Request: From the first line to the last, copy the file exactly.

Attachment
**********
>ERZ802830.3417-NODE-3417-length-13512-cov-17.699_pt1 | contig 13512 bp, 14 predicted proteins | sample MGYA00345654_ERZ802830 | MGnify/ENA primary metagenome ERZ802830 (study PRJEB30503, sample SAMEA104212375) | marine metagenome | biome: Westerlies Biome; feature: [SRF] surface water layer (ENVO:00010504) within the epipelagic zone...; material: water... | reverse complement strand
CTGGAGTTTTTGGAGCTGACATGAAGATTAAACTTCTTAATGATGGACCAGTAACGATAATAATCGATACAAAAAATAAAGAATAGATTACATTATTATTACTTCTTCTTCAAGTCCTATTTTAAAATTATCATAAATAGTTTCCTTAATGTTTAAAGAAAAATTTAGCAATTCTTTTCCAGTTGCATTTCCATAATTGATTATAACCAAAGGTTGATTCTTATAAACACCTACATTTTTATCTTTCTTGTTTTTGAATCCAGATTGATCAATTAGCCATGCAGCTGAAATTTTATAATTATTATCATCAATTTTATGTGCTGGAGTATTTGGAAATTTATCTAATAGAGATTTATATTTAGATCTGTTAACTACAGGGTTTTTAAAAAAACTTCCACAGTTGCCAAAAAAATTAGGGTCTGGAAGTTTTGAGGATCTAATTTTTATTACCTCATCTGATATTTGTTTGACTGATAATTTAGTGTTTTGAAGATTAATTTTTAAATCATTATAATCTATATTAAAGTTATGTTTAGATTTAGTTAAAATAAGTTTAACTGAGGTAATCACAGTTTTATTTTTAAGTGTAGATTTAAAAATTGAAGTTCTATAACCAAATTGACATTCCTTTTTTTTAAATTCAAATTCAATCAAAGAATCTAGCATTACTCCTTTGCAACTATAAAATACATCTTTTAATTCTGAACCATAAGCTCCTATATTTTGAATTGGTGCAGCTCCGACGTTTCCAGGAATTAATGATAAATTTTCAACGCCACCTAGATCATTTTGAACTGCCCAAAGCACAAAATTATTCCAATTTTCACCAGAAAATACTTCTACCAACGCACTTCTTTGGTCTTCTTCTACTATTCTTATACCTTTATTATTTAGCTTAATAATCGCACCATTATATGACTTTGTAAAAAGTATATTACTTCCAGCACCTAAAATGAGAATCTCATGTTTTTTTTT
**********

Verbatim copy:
>ERZ802830.3417-NODE-3417-length-13512-cov-17.699_pt1 | contig 13512 bp, 14 predicted proteins | sample MGYA00345654_ERZ802830 | MGnify/ENA primary metagenome ERZ802830 (study PRJEB30503, sample SAMEA104212375) | marine metagenome | biome: Westerlies Biome; feature: [SRF] surface water layer (ENVO:00010504) within the epipelagic zone...; material: water... | reverse complement strand
CTGGAGTTTTTGGAGCTGACATGAAGATTAAACTTCTTAATGATGGACCAGTAACGATAATAATCGATACAAAAAATAAAGAATAGATTACATTATTATTACTTCTTCTTCAAGTCCTATTTTAAAATTATCATAAATAGTTTCCTTAATGTTTAAAGAAAAATTTAGCAATTCTTTTCCAGTTGCATTTCCATAATTGATTATAACCAAAGGTTGATTCTTATAAACACCTACATTTTTATCTTTCTTGTTTTTGAATCCAGATTGATCAATTAGCCATGCAGCTGAAATTTTATAATTATTATCATCAATTTTATGTGCTGGAGTATTTGGAAATTTATCTAATAGAGATTTATATTTAGATCTGTTAACTACAGGGTTTTTAAAAAAACTTCCACAGTTGCCAAAAAAATTAGGGTCTGGAAGTTTTGAGGATCTAATTTTTATTACCTCATCTGATATTTGTTTGACTGATAATTTAGTGTTTTGAAGATTAATTTTTAAATCATTATAATCTATATTAAAGTTATGTTTAGATTTAGTTAAAATAAGTTTAACTGAGGTAATCACAGTTTTATTTTTAAGTGTAGATTTAAAAATTGAAGTTCTATAACCAAATTGACATTCCTTTTTTTTAAATTCAAATTCAATCAAAGAATCTAGCATTACTCCTTTGCAACTATAAAATACATCTTTTAATTCTGAACCATAAGCTCCTATATTTTGAATTGGTGCAGCTCCGACGTTTCCAGGAATTAATGATAAATTTTCAACGCCACCTAGATCATTTTGAACTGCCCAAAGCACAAAATTATTCCAATTTTCACCAGAAAATACTTCTACCAACGCACTTCTTTGGTCTTCTTCTACTATTCTTATACCTTTATTATTTAGCTTAATAATCGCACCATTATATGACTTTGTAAAAAGTATATTACTTCCAGCACCTAAAATGAGAATCTCATGTTTTTTTTT